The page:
Applications of Machine Learning in Hardware Security
Seminar | December 7 | 2-3 p.m. | 540 Cory Hall
Prof. Yiorgos Makris, ECE Department, The University of Texas at Dallas
Partly because of design outsourcing and migration of fabrication to low-cost areas around the globe, and partly because of increased reliance on third-party intellectual property, the integrated circuit (IC) supply chain is now considered far more vulnerable than ever before. With electronics ubiquitously deployed in sensitive domains and critical infrastructure, such as wireless communications, industrial sensors and actuators, as well as health, financial and military applications, understanding the corresponding risks and developing appropriate remedies have become paramount. To this end, in this presentation we will examine the role that machine learning can play in ensuring security and trustworthiness of ICs and the systems wherein they are deployed. Specifically, we will first introduce methods for detecting and/or preventing malicious hardware modifications, a.k.a. hardware Trojans, and we will assess their effectiveness using silicon measurements from a custom-designed wireless cryptographic IC. Extensions of these concepts in the wireless networking domain will also be demonstrated using popular experimentation platforms. We will then review variants of these methods which can be used for distinguishing between genuine and counterfeit ICs, as well as for attesting the manufacturing facility wherein an IC was fabricated. Lastly, we will discuss solutions for hardware-based workload forensics and malware detection in microprocessors. We will conclude by examining the role that such machine learning-based methods can play in establishing security and trust in contemporary domains, such as autonomous vehicles and the internet of things.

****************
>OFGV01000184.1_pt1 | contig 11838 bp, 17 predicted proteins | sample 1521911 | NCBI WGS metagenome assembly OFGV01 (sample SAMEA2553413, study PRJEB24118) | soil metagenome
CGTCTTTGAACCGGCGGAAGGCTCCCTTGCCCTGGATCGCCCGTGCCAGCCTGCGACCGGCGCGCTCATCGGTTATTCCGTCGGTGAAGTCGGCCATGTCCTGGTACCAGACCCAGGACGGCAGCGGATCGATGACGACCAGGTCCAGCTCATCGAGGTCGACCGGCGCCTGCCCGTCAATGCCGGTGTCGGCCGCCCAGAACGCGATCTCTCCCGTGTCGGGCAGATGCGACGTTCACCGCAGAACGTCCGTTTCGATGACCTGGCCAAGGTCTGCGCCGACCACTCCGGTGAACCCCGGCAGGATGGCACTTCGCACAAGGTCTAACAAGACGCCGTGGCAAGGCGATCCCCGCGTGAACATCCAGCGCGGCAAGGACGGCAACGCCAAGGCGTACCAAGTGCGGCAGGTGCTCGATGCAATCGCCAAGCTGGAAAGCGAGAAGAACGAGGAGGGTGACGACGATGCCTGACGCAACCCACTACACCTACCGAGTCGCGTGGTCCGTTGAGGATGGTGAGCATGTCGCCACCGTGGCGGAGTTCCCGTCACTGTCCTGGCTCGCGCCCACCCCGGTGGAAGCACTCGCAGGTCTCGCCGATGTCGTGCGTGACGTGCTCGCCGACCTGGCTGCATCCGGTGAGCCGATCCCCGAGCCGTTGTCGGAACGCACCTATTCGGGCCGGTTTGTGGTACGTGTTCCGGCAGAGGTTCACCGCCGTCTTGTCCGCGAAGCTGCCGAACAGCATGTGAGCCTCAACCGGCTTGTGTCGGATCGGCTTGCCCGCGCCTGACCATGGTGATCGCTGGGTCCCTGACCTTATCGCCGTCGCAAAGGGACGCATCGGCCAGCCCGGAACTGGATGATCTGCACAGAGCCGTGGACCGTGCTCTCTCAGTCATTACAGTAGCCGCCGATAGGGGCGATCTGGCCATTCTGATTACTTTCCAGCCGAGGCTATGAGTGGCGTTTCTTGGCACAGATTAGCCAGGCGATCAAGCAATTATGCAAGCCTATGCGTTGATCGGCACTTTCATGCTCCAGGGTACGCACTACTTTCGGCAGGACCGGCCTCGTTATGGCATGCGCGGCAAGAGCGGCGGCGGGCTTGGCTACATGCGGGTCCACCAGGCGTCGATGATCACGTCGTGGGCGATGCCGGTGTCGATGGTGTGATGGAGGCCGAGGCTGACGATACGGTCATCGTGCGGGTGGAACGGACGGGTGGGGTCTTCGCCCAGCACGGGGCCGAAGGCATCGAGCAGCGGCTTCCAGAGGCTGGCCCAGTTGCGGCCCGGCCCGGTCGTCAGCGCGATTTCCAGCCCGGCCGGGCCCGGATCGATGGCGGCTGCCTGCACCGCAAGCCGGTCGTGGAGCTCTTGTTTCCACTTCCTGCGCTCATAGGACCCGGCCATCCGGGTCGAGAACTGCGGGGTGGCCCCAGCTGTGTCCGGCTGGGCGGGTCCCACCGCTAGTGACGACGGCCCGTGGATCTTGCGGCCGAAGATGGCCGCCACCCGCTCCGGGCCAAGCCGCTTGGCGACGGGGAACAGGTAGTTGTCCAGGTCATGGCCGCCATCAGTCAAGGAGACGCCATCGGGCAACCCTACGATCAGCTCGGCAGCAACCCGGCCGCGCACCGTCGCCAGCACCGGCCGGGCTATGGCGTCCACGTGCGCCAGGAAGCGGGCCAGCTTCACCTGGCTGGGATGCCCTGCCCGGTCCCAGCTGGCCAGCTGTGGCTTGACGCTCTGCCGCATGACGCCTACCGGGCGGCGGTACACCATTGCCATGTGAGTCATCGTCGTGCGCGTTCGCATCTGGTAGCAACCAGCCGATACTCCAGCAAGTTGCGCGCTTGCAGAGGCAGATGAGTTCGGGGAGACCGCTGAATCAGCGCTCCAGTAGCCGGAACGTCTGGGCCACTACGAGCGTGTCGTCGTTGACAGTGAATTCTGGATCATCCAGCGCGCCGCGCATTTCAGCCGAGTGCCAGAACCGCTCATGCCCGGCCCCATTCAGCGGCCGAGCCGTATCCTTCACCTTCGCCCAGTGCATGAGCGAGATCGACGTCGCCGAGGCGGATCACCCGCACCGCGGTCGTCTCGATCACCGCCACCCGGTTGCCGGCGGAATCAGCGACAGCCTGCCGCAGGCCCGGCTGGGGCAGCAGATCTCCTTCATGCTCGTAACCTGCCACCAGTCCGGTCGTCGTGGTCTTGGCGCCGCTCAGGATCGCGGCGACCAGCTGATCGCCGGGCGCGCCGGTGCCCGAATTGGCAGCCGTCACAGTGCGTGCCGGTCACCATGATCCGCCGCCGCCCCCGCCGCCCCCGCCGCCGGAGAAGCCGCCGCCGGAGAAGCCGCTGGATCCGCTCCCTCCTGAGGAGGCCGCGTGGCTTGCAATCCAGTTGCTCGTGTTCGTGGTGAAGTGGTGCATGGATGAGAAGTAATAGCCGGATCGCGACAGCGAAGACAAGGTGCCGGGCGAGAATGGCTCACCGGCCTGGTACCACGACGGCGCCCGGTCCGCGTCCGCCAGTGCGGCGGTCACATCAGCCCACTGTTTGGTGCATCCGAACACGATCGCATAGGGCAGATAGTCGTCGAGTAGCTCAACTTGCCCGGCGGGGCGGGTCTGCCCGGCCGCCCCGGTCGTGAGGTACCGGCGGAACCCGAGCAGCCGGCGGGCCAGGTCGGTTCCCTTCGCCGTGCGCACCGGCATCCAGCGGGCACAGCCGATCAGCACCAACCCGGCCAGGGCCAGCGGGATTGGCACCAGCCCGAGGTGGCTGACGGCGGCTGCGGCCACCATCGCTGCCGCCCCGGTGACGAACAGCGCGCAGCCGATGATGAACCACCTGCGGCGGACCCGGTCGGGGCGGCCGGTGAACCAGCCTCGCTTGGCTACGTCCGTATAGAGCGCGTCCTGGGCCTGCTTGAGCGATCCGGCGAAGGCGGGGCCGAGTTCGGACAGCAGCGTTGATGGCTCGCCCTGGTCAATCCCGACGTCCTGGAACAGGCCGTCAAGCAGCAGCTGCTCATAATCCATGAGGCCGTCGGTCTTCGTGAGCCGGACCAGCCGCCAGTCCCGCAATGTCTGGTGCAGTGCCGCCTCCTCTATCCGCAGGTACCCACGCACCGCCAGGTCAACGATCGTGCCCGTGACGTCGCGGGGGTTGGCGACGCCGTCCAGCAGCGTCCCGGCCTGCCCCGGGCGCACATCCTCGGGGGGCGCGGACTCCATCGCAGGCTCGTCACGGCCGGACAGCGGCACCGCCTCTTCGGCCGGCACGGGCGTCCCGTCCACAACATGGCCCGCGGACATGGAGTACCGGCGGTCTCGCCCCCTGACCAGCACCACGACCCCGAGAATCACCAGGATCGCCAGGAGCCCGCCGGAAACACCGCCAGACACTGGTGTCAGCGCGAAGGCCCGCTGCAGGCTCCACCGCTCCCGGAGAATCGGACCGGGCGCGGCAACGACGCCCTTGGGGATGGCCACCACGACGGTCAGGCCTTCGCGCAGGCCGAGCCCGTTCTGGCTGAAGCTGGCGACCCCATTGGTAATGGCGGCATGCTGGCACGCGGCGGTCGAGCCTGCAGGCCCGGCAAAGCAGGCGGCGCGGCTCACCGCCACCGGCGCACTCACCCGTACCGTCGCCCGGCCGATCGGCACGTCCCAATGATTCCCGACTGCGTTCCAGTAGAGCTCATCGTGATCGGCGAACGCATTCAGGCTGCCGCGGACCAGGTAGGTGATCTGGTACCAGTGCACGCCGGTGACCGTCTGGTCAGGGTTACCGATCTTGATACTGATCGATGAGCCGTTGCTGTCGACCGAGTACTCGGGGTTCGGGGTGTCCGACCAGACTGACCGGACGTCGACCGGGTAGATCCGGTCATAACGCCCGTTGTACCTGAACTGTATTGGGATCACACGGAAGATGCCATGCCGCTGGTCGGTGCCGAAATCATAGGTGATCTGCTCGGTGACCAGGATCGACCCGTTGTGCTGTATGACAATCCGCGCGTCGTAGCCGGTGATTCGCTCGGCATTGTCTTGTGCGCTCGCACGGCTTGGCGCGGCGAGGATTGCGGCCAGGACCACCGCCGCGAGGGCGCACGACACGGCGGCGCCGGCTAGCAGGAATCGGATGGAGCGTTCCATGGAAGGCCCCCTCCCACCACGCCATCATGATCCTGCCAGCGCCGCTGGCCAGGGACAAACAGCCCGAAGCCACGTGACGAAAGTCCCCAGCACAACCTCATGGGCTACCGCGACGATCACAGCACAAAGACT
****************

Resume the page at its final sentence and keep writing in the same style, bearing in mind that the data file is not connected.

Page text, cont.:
Yiorgos Makris is a professor of Electrical and Computer Engineering at The University of Texas at Dallas, where he leads the Trusted and RELiable Architectures (TRELA) Research Laboratory. Prior to joining UT Dallas in 2011, he spent 10.5 years as a faculty of Electrical Engineering and of Computer Science at Yale University. He holds a Ph.D. (2001) and an M.S. (1997) in Computer Engineering from the University of California, San Diego, and a Diploma of Computer Engineering and Informatics (1995) from the University of Patras, Greece. His main research interests are in the application of machine learning and statistical analysis in the design of trusted and reliable integrated circuits and systems, with particular emphasis in the analog/RF domain. He is also investigating hardware-based malware detection, forensics and reliability methods in modern microprocessors, as well as on-die learning and novel computational modalities using emerging technologies. His research activities have been supported by NSF, ARO, SRC, DARPA, Boeing, IBM, LSI, Intel, and TI. Yiorgos served as the 2016-2017 general chair and the 2013-2014 program chair of the IEEE VLSI Test Symposium, as well as the 2010-2012 program chair of the Test Technology Educational Program (TTEP). He is as an associate editor of the IEEE Transactions on Information Forensics and Security, the IEEE Design & Test periodical and the Springer Journal of Electronic Testing: Theory and Applications, and he has also served as a guest editor for the IEEE Transactions on Computers and the IEEE Transactions on Computer-Aided Design of Integrated Circuits and Systems, and as a topic coordinator and/or program committee member for several IEEE and ACM conferences. He is a Senior Member of the IEEE, a recipient of the 2006 Sheffield Distinguished Teaching Award and a recipient of the Best Paper Award from the 2013 Design Automation and Test in Europe (DATE'13) conference and the 2015 VLSI Test Symposium (VTS'15).